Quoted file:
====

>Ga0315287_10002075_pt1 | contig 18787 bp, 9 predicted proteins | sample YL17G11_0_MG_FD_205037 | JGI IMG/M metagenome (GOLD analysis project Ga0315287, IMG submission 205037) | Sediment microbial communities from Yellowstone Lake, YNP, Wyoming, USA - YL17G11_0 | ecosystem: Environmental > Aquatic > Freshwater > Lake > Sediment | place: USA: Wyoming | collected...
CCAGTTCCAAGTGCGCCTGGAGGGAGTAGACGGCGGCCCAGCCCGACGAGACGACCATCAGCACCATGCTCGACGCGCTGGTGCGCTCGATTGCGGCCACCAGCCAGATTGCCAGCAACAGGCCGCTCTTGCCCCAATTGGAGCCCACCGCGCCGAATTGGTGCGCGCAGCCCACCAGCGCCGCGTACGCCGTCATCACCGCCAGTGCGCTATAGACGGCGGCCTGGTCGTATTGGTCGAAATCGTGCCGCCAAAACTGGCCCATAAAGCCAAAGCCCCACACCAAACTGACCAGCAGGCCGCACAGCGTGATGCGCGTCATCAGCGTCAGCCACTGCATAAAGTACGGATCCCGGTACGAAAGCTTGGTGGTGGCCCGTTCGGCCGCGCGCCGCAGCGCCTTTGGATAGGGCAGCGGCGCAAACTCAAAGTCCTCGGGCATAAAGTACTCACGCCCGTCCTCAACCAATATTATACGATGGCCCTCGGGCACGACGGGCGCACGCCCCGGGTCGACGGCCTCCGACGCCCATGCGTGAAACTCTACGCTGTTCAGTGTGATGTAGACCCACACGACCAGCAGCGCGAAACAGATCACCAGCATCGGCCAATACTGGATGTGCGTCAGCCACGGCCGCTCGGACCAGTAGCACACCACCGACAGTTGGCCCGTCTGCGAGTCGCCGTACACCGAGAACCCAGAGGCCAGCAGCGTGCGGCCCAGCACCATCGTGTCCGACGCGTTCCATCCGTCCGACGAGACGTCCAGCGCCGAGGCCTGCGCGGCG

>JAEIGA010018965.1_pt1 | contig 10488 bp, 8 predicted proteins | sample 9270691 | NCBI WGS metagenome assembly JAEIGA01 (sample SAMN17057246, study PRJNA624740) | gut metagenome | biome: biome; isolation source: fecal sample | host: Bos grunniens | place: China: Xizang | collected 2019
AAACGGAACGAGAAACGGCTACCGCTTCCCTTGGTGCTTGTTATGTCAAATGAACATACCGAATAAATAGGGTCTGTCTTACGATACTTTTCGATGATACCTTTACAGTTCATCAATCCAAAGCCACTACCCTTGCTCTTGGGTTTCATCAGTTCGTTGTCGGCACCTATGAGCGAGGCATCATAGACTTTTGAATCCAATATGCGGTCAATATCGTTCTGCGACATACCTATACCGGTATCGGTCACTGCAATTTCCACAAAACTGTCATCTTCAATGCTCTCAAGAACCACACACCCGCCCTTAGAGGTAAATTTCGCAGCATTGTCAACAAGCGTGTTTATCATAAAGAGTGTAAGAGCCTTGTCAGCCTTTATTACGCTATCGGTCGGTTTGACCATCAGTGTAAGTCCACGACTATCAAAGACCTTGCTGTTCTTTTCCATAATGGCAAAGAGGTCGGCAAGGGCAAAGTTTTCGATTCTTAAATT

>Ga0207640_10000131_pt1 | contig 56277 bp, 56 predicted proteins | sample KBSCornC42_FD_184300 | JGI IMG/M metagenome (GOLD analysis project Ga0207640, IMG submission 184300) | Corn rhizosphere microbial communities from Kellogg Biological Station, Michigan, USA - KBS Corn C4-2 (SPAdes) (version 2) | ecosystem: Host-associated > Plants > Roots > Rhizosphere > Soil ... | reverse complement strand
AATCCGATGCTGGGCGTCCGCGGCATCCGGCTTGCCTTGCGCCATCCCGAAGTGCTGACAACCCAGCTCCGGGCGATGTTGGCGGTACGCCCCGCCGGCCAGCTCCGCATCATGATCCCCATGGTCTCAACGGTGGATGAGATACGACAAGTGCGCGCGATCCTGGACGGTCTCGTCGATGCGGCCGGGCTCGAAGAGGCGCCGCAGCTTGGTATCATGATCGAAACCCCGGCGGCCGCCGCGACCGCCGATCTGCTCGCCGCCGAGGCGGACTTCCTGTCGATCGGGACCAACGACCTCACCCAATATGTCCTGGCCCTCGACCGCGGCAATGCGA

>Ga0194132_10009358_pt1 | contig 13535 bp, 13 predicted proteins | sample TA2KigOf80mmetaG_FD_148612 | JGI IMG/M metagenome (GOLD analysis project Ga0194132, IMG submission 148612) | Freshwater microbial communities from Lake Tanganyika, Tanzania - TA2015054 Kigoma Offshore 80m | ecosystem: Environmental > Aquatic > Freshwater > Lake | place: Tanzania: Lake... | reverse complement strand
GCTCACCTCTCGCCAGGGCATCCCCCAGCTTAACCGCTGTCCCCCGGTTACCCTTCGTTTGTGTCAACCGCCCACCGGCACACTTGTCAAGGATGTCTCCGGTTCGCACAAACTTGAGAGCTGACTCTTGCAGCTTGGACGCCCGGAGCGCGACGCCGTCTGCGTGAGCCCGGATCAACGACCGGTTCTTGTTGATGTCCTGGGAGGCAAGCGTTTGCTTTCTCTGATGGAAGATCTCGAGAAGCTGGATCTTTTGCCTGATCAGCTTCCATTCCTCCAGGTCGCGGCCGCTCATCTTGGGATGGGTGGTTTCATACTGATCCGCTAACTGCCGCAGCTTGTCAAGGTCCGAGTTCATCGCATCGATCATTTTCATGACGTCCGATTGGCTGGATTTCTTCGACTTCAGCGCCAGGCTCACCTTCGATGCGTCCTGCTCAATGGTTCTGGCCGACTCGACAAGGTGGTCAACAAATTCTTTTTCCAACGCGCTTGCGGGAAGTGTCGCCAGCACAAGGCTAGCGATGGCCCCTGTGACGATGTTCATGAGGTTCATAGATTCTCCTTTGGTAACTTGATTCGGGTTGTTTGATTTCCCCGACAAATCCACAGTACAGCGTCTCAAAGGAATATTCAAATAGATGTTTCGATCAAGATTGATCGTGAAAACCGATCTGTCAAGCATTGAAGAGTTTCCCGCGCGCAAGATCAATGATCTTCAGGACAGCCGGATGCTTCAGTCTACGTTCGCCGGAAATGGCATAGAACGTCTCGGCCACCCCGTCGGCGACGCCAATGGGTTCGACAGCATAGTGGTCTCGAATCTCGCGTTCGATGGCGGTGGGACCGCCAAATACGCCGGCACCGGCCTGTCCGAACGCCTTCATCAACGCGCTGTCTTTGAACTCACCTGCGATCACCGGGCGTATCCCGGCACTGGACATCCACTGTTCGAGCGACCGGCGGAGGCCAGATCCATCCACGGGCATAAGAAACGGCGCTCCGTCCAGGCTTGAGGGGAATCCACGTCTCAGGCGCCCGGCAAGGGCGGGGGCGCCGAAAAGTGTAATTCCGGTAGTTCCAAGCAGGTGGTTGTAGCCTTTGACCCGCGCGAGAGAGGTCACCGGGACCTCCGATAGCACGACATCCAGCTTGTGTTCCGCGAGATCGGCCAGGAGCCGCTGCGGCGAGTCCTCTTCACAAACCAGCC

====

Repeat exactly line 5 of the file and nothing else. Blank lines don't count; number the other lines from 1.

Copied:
>Ga0207640_10000131_pt1 | contig 56277 bp, 56 predicted proteins | sample KBSCornC42_FD_184300 | JGI IMG/M metagenome (GOLD analysis project Ga0207640, IMG submission 184300) | Corn rhizosphere microbial communities from Kellogg Biological Station, Michigan, USA - KBS Corn C4-2 (SPAdes) (version 2) | ecosystem: Host-associated > Plants > Roots > Rhizosphere > Soil ... | reverse complement strand